Simplifying Recycling

Four Bins: Yellow, Blue, Red, and Green


By Elyssa Weavers 

Recycling has always been complicated; there is a long list of items that can and cannot be put into the yellow bins, some of which seem quite contradictory. You may think, “why can I recycle soft drink bottles but not cling wrap? They are both plastic.” Since recycling is confusing, many people tend to just throw away all their rubbish into general waste bins. However, we need to minimise this, as it ultimately increases how much rubbish goes into landfill. Although recycling can be complicated, let’s simplify things a bit with five ways you can recycle your waste that you may not know about. 


QUT Recycling Stations 

Starting right here on QUT grounds, the QUT Environment Collective were successful in installing recycling stations in the libraries at Gardens Point and Kelvin Grove in May this year. The stations accept numerous forms of electronic waste, including batteries, mobile phones, CDs/disks, household cables, and toners/cartridges. QUT’s Environment Collective are also managing clothing donations dropped off at the recycling station. You can find the bins on the second floors of both campus libraries. 



If you do not want to take your e-waste to university on your morning commute, your local Officeworks will recycle items on your behalf for free! As part of the National Television and Computer Recycling scheme, Officeworks accepts larger e-waste such as televisions and computers in addition to smaller items like batteries and phones. Check with your local Officeworks to see if they are offering this service, or try visiting other businesses working with the scheme such as Harvey Norman or The Good Guys.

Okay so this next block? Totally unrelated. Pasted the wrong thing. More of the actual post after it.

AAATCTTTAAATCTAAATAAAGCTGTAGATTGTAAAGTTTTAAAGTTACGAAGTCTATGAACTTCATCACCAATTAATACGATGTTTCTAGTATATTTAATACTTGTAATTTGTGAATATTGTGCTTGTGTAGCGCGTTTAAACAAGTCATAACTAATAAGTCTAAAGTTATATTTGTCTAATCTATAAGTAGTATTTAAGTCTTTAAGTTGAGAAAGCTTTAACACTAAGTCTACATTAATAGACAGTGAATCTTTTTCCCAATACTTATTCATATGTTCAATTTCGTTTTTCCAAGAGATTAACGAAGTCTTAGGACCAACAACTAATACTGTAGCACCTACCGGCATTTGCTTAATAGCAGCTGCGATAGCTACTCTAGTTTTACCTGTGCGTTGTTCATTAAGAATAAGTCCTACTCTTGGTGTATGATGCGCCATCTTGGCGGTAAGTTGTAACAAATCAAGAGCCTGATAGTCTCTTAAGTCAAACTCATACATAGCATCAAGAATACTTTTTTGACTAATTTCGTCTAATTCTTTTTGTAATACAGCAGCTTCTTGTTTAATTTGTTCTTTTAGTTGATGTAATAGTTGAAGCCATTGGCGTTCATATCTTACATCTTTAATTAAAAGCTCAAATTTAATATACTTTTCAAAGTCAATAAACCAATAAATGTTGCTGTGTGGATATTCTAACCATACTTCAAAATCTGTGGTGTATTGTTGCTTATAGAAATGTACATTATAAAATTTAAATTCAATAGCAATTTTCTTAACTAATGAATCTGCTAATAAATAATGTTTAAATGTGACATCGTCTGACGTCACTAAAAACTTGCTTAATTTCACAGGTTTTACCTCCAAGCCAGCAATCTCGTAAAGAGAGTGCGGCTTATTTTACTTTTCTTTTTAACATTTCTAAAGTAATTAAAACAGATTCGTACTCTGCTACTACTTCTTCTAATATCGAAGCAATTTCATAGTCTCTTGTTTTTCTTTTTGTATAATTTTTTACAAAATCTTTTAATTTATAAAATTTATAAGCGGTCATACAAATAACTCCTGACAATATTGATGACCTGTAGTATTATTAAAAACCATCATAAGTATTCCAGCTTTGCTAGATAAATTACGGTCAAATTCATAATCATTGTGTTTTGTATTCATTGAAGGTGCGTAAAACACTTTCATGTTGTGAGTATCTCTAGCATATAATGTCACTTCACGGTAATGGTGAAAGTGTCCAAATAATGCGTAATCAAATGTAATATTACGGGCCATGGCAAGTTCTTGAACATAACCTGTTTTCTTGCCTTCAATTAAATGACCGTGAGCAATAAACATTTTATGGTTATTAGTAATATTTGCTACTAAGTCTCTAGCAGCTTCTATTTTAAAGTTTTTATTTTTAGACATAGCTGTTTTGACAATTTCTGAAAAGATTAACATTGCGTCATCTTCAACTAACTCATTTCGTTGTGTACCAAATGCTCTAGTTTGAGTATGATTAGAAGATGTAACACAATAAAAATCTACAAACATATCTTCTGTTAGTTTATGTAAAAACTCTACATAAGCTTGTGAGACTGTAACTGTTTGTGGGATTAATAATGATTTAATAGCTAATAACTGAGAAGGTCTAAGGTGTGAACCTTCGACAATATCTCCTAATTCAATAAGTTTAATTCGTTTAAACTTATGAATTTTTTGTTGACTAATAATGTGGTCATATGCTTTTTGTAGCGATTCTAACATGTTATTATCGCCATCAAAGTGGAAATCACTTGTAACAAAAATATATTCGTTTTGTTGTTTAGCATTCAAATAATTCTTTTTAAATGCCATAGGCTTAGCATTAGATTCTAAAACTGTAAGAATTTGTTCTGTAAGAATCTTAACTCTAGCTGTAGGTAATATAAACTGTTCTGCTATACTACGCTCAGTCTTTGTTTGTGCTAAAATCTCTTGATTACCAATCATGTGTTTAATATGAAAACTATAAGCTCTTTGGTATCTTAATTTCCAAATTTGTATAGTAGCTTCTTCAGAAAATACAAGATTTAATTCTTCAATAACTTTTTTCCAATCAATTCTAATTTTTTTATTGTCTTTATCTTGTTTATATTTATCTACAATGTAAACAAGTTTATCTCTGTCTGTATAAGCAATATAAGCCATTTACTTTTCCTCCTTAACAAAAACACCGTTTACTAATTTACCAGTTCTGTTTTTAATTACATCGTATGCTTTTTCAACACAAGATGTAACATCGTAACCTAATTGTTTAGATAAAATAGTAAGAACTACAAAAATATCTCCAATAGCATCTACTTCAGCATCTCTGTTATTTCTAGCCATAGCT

Simply Cups – Coffee Cup Recycling 

There is a common misconception that coffee cups – which seem to only be made of paper and plastic – can be recycled through yellow bins. Unfortunately, this is not the case because paper cups are lined with polyethylene to stop them from falling apart when holding liquids. To help appropriately dispose of our cups, there are recycling points on both campuses where students and staff can tip out excess liquid and recycle the lids and cups accordingly. Since QUT sells approximately 586,100 drinks in these coffee cups in a year, our community must recycle appropriately to avoid the cups being thrown out incorrectly and minimise any more waste going into landfill. 


Containers for Change 

If you have an empty bottle with the refund mark of “10¢”, then you can recycle these at designated locations by Containers for Change and receive a 10c refund. There is a convenient collection point right on Queen Street in Brisbane, in addition to locations in West End and Wolloongabba. Plastic, glass, aluminium, and paper bottles that contain the refund mark and have not contained an excluded product are eligible for recycling. Your container will not be accepted if it has contained spirits, wine, concentrated cordial, or plain milk. 



Soft plastics can be returned to Woolworths, which are then repurposed into other items such as benches through their partners REDcycle and Replas. Acceptable soft plastics include single-use plastic bags, bread bags, and frozen food bags. Since these materials cannot be recycled through the yellow recycling bins, keep this recycling option in mind next time you do your groceries. 


Hopefully one of these methods of recycling was new to you, and if not, maybe this will be a reminder of how we can stop our waste from harming the environment!  


 by Elyssa Weavers 


Elyssa is in her final year of a Bachelor of Communication, majoring in Professional Communication. She is a Brisbane based writer with a passion for editing and design. 


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